First is the possibility that in an environment of asymmetric information, a foreclosure is a signal of a "lemon" property, in which case the buyer is compensated through a lower purchase price for taking a risk. One could argue that this discount should be small when investors are savvy. In the case of a housing market with a large inventory of foreclosed homes, this discount may become larger as the market is thinner and as a home spends more time on the market (delaying the receipt of surplus for the buyer). While the seller will lose from the reduction of value, there will be another investor who may gain from the opportunity to purchase at a lower price.

A second explanation of the stress discount involves an avoidable deadweight loss. Frequently before owners sell a home, they invest a great deal in them, at least in cosmetic aspects of the property. An owner who knows that he or she will default will cease to maintain and upgrade the property, and may even actively disinvest (sell appliances or fixtures, for example). The depreciation to the property is structural and real: the new owner must invest resources to restore the property to its pre-foreclosure state. Harding et al. (2000) find evidence of this externality: borrowers with high loan-to-value ratios spend, on average, 19 percent less on maintenance than those with lower LTV ratios. Knowledge of impending default would increase the overuse of housing. By refinancing, HOPE for Homeowners could eliminate some of the loss associated with the depreciation of the structural value. We estimate this structural damage at one-third of the stress discount on the property, which yields $10,500 (1/3 X 15% X $210,000).

We have estimated two sources of real social benefits: preventing transaction costs that would not have been paid without the foreclosure and preventing the real structural loss surrounding a foreclosure. The total surplus is $26,565 ($16,065 + $10,500) or almost 40 percent of the total benefit to the lender.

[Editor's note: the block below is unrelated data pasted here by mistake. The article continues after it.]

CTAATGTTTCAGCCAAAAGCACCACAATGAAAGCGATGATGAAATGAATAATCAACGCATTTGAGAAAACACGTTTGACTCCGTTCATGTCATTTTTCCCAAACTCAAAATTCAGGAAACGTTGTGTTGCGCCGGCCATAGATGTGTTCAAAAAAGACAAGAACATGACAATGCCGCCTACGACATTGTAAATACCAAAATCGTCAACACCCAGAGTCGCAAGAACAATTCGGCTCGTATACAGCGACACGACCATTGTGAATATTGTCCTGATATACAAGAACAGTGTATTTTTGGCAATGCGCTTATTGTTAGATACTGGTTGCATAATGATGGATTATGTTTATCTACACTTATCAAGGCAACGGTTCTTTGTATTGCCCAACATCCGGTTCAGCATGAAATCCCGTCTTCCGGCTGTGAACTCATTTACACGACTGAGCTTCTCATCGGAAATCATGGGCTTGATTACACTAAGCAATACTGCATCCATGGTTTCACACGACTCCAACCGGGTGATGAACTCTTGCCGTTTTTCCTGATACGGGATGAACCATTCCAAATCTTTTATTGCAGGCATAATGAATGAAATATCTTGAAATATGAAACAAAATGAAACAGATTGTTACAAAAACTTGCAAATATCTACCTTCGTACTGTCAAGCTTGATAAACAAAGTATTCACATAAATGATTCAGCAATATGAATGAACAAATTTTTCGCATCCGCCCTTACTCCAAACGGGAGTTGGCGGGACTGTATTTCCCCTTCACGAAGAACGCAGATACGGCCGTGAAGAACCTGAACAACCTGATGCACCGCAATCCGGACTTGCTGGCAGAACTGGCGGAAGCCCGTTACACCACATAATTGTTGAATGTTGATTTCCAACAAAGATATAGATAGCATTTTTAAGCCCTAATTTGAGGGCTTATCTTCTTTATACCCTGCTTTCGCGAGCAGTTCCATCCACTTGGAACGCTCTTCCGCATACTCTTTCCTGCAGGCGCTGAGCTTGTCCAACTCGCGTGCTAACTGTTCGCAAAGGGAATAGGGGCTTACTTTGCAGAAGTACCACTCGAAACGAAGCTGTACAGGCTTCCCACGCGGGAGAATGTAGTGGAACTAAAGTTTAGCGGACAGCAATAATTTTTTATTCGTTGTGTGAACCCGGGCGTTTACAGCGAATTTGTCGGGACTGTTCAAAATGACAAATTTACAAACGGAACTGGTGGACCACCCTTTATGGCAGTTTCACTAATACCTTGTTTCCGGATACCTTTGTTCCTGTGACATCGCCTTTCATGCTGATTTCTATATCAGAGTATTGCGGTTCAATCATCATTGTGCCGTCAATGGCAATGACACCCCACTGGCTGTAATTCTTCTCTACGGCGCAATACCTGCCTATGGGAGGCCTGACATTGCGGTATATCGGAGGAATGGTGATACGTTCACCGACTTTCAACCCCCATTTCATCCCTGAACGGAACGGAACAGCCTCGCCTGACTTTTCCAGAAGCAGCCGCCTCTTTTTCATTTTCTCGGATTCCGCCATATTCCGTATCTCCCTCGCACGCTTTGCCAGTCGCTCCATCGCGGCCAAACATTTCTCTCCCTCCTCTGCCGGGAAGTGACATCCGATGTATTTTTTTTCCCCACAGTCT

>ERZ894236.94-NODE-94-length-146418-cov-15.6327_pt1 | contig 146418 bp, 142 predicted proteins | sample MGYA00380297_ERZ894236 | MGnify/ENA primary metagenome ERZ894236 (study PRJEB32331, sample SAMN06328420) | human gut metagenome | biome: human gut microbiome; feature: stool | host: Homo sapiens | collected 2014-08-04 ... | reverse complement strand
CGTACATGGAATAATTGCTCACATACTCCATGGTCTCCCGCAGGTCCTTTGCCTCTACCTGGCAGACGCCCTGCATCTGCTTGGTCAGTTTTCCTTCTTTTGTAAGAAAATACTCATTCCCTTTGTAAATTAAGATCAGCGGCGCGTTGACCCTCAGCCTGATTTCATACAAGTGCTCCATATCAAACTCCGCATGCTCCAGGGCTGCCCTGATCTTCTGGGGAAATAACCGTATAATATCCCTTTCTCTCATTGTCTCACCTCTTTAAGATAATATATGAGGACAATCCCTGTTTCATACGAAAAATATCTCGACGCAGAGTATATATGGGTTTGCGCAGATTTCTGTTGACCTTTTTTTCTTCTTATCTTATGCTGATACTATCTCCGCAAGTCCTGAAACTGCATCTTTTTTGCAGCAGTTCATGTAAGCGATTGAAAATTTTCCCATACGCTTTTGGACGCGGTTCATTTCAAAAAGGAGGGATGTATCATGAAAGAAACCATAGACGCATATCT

Neighborhood Effects
Foreclosures resulting in long-term vacancies have a negative impact on the value of neighboring properties by reducing the physical appearance of the neighborhood, attracting crime, and depressing the local economy. The Joint Committee of the U.S. Congress cites an estimate of $1,508 by Immergluck and Smith (2006) of the negative externality of a single foreclosure on a neighboring property. This figure of $1,508 is included in the oft-cited total cost of foreclosure of nearly $80,000 from the Joint Committee. If, however, one were to take the Immergluck and Smith study seriously the external cost of a foreclosure on surrounding properties would be much greater. Their study reports a reduction of 0.9 percent of value for all properties within one-eight of a mile. Given that there are 31.4 acres in a radius of one-eighth of a mile and a reasonable density is 3 units per acre, this effect would extend 94 properties. For example, if the average sales price were $180,000, then the aggregate externality would be $152,000. Immergluck and Smith report aggregate impacts of a similar size ($159,000 and $371,000).